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What is the Value of a Single Human Life

In general, when one considers the crimes that inspire long sentences or LWOP, one understands that there is a level of extreme violence behind those crimes. Most LWOPs receive their punishments as a result of murder, armed robberies where there was some serious or grave bodily injury (SBI or GBI), or that of habitual career criminal.

Offenses related to sex crimes are usually excluded from consideration, although there are variations, depending upon circumstances relevant to the perpetrator, victim and the court who heard the case. This level of subjectivity is ubiquitous in law and even though there are standards in sentencing guidelines, the interpretation and application of law itself is subject to human error.

In order to try and make sense of this new view on prison reform, it is imperative that the reader examine the reasons behind Miller v. Alabama and that is the understanding that with age comes wisdom. With harsher sentences and measures such as the three strikes law, prisons in California became overcrowded. Not only were there many younger people finding themselves incarcerated; a significant portion of the prison population was growing old (and dying) behind bars.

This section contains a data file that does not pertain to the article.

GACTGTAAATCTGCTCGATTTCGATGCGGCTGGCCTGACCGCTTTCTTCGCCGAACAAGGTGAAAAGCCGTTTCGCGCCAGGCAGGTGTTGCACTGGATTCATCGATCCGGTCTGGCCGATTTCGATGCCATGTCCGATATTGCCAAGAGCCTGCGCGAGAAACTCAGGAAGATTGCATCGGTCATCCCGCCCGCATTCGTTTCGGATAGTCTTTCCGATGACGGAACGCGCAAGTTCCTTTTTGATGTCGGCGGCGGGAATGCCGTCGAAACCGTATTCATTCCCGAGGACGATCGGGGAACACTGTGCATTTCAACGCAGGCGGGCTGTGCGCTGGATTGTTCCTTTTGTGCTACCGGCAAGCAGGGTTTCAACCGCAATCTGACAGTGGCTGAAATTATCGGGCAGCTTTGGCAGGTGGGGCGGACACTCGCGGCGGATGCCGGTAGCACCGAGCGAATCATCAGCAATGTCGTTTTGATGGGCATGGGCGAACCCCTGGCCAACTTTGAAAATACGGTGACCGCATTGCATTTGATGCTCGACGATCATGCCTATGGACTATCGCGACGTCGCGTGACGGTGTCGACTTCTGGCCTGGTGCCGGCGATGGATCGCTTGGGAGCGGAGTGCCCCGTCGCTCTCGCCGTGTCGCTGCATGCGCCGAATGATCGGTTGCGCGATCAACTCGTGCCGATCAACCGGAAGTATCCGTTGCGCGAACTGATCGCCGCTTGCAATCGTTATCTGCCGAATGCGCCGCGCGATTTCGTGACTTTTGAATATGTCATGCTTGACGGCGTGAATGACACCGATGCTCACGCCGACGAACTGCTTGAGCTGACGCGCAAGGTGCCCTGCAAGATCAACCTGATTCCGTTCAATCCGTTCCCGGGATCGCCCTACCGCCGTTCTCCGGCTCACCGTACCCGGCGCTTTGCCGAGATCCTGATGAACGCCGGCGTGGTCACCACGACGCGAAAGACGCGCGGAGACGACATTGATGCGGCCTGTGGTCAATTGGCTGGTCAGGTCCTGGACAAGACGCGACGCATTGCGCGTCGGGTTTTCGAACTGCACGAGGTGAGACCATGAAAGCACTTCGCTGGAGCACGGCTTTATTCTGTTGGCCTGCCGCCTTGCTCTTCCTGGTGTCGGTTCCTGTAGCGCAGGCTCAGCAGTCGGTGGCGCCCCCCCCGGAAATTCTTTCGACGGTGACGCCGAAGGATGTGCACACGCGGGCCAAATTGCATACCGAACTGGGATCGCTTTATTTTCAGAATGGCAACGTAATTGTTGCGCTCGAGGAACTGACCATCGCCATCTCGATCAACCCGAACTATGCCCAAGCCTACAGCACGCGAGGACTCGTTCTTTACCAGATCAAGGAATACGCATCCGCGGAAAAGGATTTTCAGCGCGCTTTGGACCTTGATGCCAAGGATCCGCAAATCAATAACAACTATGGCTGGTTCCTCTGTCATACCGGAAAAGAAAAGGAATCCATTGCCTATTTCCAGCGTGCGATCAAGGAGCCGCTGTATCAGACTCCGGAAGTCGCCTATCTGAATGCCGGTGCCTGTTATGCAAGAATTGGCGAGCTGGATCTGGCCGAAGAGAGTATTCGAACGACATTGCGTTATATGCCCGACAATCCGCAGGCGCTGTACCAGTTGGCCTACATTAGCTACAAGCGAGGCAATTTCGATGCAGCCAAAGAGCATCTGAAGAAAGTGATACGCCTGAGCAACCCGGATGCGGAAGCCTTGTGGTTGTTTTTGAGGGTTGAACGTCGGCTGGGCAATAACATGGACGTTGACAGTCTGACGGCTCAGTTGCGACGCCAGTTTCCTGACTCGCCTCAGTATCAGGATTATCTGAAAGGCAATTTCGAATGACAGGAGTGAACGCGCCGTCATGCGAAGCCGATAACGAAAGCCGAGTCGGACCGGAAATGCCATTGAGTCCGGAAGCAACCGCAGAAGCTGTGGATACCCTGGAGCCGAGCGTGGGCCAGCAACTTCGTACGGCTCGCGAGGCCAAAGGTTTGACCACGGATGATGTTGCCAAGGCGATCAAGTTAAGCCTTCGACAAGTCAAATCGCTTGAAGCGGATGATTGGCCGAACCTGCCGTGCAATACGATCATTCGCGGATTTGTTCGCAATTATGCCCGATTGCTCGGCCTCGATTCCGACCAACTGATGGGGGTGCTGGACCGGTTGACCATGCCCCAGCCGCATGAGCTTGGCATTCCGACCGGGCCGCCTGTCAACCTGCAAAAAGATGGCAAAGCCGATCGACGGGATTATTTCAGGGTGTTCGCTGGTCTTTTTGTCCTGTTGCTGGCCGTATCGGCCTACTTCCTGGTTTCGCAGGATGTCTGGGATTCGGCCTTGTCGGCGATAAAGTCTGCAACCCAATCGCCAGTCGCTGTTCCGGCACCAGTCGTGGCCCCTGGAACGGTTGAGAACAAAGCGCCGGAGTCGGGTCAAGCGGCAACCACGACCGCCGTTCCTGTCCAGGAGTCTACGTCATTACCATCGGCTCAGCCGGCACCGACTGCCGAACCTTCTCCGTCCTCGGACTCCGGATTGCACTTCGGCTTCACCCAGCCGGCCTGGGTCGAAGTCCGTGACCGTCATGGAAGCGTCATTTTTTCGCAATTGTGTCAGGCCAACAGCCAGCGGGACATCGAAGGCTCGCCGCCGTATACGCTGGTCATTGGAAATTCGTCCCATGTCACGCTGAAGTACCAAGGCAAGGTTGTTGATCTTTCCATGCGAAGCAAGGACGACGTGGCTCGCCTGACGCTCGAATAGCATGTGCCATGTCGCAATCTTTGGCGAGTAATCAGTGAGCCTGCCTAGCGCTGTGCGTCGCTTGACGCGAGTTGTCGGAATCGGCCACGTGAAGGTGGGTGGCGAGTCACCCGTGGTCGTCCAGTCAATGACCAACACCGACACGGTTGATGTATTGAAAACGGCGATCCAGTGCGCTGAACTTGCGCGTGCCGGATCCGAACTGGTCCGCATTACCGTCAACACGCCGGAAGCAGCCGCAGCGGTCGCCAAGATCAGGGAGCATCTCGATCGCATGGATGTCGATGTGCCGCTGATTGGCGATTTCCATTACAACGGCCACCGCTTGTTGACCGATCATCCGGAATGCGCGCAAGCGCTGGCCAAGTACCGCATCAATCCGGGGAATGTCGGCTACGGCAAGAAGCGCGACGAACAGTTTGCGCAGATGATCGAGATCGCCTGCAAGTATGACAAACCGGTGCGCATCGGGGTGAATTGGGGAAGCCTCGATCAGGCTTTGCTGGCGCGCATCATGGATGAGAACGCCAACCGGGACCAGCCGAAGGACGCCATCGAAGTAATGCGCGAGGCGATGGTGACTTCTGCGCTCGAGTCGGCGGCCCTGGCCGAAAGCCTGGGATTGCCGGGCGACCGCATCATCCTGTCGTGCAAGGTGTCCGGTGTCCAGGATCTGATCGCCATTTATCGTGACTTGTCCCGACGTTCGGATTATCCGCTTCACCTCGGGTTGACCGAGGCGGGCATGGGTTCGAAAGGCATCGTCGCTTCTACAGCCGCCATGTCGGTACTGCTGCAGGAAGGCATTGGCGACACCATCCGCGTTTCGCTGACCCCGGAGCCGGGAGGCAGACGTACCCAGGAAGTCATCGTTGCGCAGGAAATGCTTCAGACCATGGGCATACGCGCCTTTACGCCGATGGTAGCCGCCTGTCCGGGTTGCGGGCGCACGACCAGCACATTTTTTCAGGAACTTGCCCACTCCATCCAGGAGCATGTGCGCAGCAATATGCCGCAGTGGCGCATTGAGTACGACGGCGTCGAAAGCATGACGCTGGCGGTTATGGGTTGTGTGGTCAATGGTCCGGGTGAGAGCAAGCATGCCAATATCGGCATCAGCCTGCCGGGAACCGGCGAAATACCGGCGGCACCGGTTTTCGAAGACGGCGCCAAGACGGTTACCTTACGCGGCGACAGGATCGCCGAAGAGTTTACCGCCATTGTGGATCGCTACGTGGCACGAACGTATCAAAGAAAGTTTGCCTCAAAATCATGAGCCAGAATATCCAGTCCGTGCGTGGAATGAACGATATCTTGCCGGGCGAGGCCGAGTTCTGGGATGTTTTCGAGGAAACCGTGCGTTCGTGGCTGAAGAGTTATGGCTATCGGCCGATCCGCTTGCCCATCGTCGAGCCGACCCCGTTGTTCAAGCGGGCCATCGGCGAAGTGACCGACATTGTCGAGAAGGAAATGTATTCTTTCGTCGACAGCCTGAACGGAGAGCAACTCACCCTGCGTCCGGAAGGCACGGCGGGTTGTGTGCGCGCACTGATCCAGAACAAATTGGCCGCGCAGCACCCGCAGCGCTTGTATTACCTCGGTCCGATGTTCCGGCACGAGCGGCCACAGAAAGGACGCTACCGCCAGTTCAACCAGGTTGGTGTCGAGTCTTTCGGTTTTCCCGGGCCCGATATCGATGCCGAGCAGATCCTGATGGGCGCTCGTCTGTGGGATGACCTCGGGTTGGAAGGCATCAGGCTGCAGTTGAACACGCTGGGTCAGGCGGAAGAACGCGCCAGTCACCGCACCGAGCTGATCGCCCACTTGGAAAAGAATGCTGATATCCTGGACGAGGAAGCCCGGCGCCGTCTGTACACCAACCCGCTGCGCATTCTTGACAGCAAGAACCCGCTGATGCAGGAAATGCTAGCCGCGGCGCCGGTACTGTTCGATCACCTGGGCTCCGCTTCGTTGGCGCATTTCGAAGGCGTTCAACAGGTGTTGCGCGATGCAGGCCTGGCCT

Many of the youth who entered the system were of course, from disadvantaged backgrounds. according to social scientists. Most are from poverty and under-educated, many are from racial minority populations. This fact certainly should not be an excuse for the events that landed them into the position in which they are in. However, it should be understood the effect that this has on the communities from which these prisoners come.

Does it really serve to any advantage to remove young men and women from our cities for decades? Will the victims - the families of those victimized as well - ever recognize any true recompense? In addition, the cost of incarceration - housing, health care, education programs etc. - is exorbitant when measured over decades.